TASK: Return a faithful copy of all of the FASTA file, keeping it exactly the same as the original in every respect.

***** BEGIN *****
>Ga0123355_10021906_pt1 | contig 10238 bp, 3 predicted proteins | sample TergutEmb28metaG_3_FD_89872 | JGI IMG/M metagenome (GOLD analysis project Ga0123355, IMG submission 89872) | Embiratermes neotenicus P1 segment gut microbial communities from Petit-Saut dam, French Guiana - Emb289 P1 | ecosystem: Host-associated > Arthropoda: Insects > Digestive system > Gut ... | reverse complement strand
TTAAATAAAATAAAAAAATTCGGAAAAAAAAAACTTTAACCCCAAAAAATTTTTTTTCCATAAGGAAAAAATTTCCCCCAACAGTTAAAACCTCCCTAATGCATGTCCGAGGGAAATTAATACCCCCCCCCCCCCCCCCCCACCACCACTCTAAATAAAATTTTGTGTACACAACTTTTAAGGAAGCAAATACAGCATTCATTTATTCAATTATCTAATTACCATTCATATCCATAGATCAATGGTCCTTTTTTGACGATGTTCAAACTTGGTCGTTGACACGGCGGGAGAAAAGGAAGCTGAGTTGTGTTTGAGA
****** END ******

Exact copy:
>Ga0123355_10021906_pt1 | contig 10238 bp, 3 predicted proteins | sample TergutEmb28metaG_3_FD_89872 | JGI IMG/M metagenome (GOLD analysis project Ga0123355, IMG submission 89872) | Embiratermes neotenicus P1 segment gut microbial communities from Petit-Saut dam, French Guiana - Emb289 P1 | ecosystem: Host-associated > Arthropoda: Insects > Digestive system > Gut ... | reverse complement strand
TTAAATAAAATAAAAAAATTCGGAAAAAAAAAACTTTAACCCCAAAAAATTTTTTTTCCATAAGGAAAAAATTTCCCCCAACAGTTAAAACCTCCCTAATGCATGTCCGAGGGAAATTAATACCCCCCCCCCCCCCCCCCCACCACCACTCTAAATAAAATTTTGTGTACACAACTTTTAAGGAAGCAAATACAGCATTCATTTATTCAATTATCTAATTACCATTCATATCCATAGATCAATGGTCCTTTTTTGACGATGTTCAAACTTGGTCGTTGACACGGCGGGAGAAAAGGAAGCTGAGTTGTGTTTGAGA